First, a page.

An option to purchase real estate is a contract by which an owner of real estate agrees with another person that the latter shall have the privilege of buying the property at a specified price within a specified time. However, no obligation to purchase is imposed upon the person to whom the option is given.
An optionee is one to whom an option is given and an optionor is one who gives an option.
It is sometimes difficult to distinguish between an option and a contract of sale. If both parties are obligated to perform, then it is a contract of sale. If just one party is obligated to perform, then it is an option. An option is thus a unilateral contract in which the optionor/offeror agrees to make the offer irrevocable for a certain time in return for the optionee/offeree's performance of payment of the option money. When the optionee gives the appropriate notice of intent to exercise the option, the optionee accepts the offer and there is then a bilateral contract for sale with both parties bound to perform.
The option to purchase may be created and contained in any of the following instruments:
- Distinct and specific instrument (Option in Gross)
- Deed (Right of Repurchase)
Rule Against Perpetuities
The rule against perpetuities does apply to options in gross. In regard to lease options contained in leases, the present trend of the courts is to exempt options in business leases from the operation of the rule. Specific state law and judicial dicta must be considered in this respect.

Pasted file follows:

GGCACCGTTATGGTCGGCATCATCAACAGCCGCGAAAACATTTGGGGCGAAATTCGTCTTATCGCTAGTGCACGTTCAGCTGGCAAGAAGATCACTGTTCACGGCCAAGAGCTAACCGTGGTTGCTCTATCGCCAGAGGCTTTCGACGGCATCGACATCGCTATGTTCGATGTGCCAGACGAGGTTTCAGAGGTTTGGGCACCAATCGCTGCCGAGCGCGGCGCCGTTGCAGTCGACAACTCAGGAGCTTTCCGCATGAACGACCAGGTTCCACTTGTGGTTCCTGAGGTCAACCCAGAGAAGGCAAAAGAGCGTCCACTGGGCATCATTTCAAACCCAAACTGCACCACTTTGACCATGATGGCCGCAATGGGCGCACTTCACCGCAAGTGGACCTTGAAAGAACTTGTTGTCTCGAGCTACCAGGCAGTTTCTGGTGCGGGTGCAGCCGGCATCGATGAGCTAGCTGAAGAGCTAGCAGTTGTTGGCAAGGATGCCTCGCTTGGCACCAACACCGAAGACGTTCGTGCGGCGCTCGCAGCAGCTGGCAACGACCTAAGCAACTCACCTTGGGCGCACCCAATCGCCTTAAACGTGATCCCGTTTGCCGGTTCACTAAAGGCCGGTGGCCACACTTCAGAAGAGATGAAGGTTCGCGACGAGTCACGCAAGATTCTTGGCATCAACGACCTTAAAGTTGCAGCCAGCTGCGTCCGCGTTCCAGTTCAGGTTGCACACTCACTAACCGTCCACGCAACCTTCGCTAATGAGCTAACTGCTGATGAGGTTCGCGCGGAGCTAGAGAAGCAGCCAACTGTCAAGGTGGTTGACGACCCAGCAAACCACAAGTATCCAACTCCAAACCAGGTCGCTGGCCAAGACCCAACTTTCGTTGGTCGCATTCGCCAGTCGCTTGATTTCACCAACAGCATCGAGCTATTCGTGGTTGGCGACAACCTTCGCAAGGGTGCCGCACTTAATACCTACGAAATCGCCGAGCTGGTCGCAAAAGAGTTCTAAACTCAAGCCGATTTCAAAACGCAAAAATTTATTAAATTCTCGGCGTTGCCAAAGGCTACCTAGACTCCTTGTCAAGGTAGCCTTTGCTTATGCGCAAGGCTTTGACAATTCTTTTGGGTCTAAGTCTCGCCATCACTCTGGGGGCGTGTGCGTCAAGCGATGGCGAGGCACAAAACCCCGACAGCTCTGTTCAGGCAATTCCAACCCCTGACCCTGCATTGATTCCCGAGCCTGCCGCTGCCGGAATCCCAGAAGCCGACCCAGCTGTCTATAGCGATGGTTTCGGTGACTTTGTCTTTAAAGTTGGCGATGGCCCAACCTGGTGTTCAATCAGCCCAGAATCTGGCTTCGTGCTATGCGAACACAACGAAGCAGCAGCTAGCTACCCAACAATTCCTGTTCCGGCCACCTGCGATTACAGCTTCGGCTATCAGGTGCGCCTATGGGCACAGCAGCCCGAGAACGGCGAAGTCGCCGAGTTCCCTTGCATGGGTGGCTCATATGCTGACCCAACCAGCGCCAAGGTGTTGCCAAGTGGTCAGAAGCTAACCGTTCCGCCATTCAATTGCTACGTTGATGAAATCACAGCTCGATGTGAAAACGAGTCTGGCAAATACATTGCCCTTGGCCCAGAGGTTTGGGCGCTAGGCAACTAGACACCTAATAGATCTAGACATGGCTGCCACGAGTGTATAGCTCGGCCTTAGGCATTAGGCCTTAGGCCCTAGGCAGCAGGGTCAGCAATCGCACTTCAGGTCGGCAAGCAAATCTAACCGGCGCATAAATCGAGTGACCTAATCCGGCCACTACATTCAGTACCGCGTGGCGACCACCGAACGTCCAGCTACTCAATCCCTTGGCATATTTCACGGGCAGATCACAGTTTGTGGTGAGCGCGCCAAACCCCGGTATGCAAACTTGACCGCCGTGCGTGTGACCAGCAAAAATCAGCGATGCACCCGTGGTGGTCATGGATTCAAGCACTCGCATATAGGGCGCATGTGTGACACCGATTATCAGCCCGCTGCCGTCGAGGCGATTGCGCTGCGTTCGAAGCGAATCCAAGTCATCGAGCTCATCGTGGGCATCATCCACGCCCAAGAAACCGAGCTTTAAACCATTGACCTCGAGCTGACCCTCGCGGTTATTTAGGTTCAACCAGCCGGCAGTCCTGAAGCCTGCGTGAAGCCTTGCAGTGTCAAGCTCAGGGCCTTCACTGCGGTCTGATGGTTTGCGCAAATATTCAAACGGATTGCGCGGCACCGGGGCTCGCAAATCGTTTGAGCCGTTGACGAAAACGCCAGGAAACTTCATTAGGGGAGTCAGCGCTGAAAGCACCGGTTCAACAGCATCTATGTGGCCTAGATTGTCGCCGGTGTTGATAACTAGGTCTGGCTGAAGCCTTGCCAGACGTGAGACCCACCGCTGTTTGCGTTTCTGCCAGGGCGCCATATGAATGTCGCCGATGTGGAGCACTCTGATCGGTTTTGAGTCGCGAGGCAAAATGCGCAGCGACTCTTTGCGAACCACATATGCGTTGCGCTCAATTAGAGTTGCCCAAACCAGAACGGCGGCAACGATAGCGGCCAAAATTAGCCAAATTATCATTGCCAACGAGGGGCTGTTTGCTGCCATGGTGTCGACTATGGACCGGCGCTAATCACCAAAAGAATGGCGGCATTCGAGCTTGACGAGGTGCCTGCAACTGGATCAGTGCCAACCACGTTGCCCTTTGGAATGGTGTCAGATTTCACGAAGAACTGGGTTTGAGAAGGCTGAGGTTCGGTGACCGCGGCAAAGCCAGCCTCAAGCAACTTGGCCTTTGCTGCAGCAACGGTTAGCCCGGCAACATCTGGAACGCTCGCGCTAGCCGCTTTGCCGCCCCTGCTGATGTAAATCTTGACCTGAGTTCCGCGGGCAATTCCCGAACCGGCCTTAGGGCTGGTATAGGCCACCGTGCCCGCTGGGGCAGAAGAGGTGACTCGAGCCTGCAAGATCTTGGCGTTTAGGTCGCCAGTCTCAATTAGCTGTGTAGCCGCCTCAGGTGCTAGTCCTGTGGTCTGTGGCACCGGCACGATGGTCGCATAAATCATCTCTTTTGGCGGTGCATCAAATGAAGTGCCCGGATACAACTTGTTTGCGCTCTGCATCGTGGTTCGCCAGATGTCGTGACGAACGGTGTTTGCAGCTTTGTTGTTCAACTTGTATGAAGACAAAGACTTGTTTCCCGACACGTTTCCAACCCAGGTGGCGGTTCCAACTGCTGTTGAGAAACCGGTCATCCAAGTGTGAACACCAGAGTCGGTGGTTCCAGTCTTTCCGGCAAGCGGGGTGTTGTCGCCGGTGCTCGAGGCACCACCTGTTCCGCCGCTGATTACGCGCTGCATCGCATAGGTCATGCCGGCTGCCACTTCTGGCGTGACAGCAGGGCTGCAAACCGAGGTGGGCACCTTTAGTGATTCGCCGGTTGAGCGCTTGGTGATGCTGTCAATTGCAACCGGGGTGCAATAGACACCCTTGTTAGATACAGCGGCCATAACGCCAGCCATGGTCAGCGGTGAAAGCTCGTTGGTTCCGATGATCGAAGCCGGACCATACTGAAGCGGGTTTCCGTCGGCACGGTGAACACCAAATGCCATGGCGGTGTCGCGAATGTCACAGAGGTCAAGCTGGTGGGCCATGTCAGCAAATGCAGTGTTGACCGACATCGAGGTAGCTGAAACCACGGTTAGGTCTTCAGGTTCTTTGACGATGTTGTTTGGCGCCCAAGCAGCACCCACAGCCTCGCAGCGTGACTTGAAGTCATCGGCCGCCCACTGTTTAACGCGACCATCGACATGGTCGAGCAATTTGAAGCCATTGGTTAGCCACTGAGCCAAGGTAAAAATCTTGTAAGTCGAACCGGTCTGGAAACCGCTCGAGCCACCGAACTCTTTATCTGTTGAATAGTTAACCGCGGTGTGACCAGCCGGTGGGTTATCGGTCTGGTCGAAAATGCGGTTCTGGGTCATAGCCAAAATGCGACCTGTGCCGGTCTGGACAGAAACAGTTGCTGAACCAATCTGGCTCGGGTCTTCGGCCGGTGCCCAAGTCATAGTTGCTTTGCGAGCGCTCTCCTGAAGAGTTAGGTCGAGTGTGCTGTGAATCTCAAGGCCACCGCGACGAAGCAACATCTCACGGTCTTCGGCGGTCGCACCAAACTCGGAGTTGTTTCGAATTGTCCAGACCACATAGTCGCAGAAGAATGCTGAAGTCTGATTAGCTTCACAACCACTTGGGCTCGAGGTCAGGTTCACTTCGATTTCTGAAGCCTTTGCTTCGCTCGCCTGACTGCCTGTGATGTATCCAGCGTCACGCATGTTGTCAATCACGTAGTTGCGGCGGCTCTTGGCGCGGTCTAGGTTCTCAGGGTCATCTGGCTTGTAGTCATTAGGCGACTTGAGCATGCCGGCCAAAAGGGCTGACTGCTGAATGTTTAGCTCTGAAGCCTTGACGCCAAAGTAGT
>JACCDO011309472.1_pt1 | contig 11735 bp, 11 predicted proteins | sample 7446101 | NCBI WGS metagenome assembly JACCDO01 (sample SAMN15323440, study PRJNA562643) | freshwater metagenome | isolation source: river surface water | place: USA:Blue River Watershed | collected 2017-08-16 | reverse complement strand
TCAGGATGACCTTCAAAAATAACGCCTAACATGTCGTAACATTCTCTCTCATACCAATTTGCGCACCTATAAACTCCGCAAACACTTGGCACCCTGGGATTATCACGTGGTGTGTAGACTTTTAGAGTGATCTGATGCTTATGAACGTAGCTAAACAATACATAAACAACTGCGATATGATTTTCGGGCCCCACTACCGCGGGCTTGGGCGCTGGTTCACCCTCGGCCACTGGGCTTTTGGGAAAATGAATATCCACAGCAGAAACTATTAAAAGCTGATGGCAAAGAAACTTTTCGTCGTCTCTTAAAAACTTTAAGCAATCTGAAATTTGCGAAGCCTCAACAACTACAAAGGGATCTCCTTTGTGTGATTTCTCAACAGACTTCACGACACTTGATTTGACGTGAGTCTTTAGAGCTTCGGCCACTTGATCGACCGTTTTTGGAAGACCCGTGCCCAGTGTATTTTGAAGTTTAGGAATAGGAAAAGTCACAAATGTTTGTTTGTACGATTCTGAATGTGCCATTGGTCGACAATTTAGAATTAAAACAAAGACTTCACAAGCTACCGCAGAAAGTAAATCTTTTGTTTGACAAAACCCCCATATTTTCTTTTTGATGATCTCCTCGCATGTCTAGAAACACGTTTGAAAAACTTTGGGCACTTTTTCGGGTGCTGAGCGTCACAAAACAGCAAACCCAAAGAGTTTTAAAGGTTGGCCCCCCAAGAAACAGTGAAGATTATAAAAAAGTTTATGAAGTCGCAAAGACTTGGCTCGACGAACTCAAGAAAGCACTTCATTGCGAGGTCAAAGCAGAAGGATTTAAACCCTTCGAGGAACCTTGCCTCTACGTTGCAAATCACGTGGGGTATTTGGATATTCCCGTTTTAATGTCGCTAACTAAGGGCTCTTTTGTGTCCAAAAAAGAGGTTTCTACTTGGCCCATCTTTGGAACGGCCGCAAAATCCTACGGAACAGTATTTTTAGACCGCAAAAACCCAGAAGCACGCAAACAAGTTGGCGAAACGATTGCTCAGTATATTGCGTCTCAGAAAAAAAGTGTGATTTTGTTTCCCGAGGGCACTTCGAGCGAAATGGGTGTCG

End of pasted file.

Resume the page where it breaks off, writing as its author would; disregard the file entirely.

Bankruptcy Impact On An Option To Purchase
In certain cases, options to purchase, either embodied in separate agreements or set forth in leases, are subject to rejection and impairment under the provisions of section 365 of the Bankruptcy Code.
Options To Purchase As Exceptions
Any option to purchase the property to be insured, either recorded or unrecorded, must be shown as a title exception in Schedule B of the commitment and in the title policy.
In certain situations, the deletion of the exception may present some difficulties. Under no circumstances should reliance be exclusively placed on the fact that the stated time for the exercise of the option has expired. If this is the case, and in order to avoid showing the exception, it will be necessary to ascertain that:
- The option has not been exercised.
- The option has not been extended or renewed.
- The optionee is not in possession of the property
Insuring An Option
Option to Purchase In Gross
Options to purchase in gross are uninsurable unless under state law such an option would be considered an interest in real estate.
Options to Purchase Contained in a Lease
In considering the insurability of an option to purchase contained in a lease, in conjunction with the insurance of the leasehold, the following matters should be ascertained:
- Whether the option is recordable under state law so as to constitute constructive notice.
- Whether the option violates the rule against perpetuities in the particular jurisdiction.
- Whether the instrument states the purchase price (since otherwise the option would be void).
- Whether the lease in which the option is contained is a valid lease.